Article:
I'd love to have been there when the idea for the Inazuma series was first pitched.

Here's how I imagine it went down: "So you know how you wanted to make a smash-hit RPG?" someone said, attempting to sound completely sane. "Well, how about we take the classic RPG formula, Anime-ify it, and make it all about football?"

It's absurd. Who in their right mind would think that an anime-football-RPG-hybrid would work? But I can just imagine one solitary person smiling, nodding, and thinking Yes! This is brilliant!

A game of about 63 halves

The football/battling segments are where Inazuma Eleven Go: Light shines brightest. The pitch is viewed aerially, and you use the stylus to draw lines to where you want a character to move to.

Tapping on another character or tapping on an area of unmarked pitch kicks the ball there, and should you happen to get near the goal, tapping somewhere inside the net starts a goal-battle.

This might all sound like regular football played with a stylus, but there's more to it than that.

Each football player has a form value determined by a series of stats which denote who's likely to win an encounter.

When an opponent is in possession, holding the stylus over their head paints them as a target and all nearby friendly players will attempt to secure the ball. When one of your characters gets near enough a mini-battle occurs.

Here you choose to 'Dodge' (a weaker command that's less likely to cause a foul), 'Charge' (a stronger command, but with a higher probability of a foul), or, with certain characters, use a special move.

These specials range from pretending to be a train and chugging along with the ball glued to your head, calling forth a mist to blind the opposition, or unleashing a super-charged fire-kick that blasts the ball through an opponent.

Variety is the spice of…

It's a bit mental, and newcomers to the series will probably cry blasphemy at the idea of having such eccentric special moves in a football game.

But this isn't just a football game. It's an RPG, for RPG fans, that happens to be about football.

There's a managerial side to matches where you control the team's formation, decide who coaches them, and choose which players start where.

And because this is an RPG, there's a tonne of loot to be found or bought. Instead of armour though you're swapping different boots and items of jewellery to change your stats.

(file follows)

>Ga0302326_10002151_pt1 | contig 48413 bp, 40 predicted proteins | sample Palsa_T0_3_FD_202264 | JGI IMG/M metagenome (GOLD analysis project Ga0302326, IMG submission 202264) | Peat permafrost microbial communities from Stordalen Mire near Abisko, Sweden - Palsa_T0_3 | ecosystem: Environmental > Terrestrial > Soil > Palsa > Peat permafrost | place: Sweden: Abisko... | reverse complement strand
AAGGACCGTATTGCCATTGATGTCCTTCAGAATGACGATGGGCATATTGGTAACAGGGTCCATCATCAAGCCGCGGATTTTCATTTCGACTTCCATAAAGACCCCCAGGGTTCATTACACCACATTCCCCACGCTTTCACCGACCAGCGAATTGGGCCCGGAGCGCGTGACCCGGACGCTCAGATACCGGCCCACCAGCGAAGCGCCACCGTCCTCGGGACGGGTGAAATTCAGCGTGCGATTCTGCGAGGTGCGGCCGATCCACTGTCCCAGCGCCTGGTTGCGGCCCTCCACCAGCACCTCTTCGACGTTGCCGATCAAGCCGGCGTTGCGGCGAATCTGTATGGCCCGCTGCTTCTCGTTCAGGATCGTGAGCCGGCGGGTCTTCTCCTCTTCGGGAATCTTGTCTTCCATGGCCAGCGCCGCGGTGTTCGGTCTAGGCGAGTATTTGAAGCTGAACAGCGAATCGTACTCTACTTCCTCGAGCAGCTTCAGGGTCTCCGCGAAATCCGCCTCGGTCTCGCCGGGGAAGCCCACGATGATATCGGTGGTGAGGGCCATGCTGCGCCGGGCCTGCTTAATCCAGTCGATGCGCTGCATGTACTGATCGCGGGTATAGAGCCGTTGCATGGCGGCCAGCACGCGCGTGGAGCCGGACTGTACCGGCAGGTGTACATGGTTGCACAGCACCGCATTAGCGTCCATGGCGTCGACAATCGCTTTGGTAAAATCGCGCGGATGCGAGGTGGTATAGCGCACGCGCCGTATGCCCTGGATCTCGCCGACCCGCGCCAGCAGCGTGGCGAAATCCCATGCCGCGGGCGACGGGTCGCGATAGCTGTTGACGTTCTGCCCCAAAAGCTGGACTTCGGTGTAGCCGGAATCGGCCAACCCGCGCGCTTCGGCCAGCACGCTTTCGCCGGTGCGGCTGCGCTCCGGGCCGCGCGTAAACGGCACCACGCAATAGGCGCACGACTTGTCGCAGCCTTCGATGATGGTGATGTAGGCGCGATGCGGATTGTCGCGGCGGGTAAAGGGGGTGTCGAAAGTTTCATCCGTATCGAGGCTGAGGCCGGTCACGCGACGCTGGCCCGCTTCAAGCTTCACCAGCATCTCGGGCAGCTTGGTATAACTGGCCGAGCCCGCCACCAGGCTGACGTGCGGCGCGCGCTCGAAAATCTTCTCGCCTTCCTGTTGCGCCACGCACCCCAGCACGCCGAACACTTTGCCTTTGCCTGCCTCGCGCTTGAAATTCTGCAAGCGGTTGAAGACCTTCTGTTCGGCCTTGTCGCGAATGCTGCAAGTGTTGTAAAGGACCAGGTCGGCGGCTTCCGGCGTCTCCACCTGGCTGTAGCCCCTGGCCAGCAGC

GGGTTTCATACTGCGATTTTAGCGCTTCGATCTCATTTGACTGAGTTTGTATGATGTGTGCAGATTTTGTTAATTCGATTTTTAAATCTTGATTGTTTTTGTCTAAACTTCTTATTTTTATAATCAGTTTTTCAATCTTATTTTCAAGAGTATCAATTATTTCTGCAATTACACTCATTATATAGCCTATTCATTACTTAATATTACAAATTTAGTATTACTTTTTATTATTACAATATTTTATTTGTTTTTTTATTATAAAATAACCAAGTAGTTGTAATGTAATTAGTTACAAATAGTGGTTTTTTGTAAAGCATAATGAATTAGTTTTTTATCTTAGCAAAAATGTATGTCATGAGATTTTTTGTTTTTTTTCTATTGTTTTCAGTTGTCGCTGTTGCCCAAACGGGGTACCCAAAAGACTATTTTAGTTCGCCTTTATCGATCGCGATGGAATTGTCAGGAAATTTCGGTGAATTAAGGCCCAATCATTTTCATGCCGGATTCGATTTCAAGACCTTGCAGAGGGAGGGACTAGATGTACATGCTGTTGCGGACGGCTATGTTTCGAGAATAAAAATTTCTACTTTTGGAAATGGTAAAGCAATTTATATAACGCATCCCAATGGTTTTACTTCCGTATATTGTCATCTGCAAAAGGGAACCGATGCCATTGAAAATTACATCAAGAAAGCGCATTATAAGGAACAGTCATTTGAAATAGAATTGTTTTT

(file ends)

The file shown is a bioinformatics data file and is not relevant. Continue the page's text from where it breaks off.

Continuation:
Matches aren't always just a straight up game of football. There are simple in-match quests that task you with scoring a single goal, not letting the team gain possession, or moving a player to a certain position.

In story matches, you might have to carry out multiple commands - move X to Z and shoot, for example.

On paper these mini-missions sound tiresome, but in truth they help to fend off repetition. Every match you play feels new because you've got different challenges to complete.

Every RPG needs an over-the-top story

When you're not on the pitch, you'll spend the majority of your time exploring what the world has to offer, talking to people, and experiencing the story.

You take control of Arion Sherwind, a spoilt British boy who gets handed a football contract.

The governing body, known as The Fifth Sector, has been regulating matches to the point they're staged, so it's up to Arion, and his team of British stereotypes, to save the day.

The story isn't terrible, but it's basic, sometimes nauseatingly dramatic, and lacks the captivating nature you'd expect from an RPG narrative.

In one scene, Arion stares longingly into his captain's eyes, clutches the captain's chest, and says - in a completely serious tone - "Captain, please don't give up on football. Because I won't!"

If the football battles are where Inazuma shines brightest, the story is where it's at its dullest.

Inazuma Eleven Go: Light may not be perfect, but its problems are pretty easy to look past.

It's innovative. It's different, and it takes chances that most studios wouldn't.

I still don't know how such a bizarre concoction of football and roleplaying came into existence, but I'm glad it did.

Because without that single spark of surreality, we wouldn't have the often dazzling Inazuma Eleven Go: Light.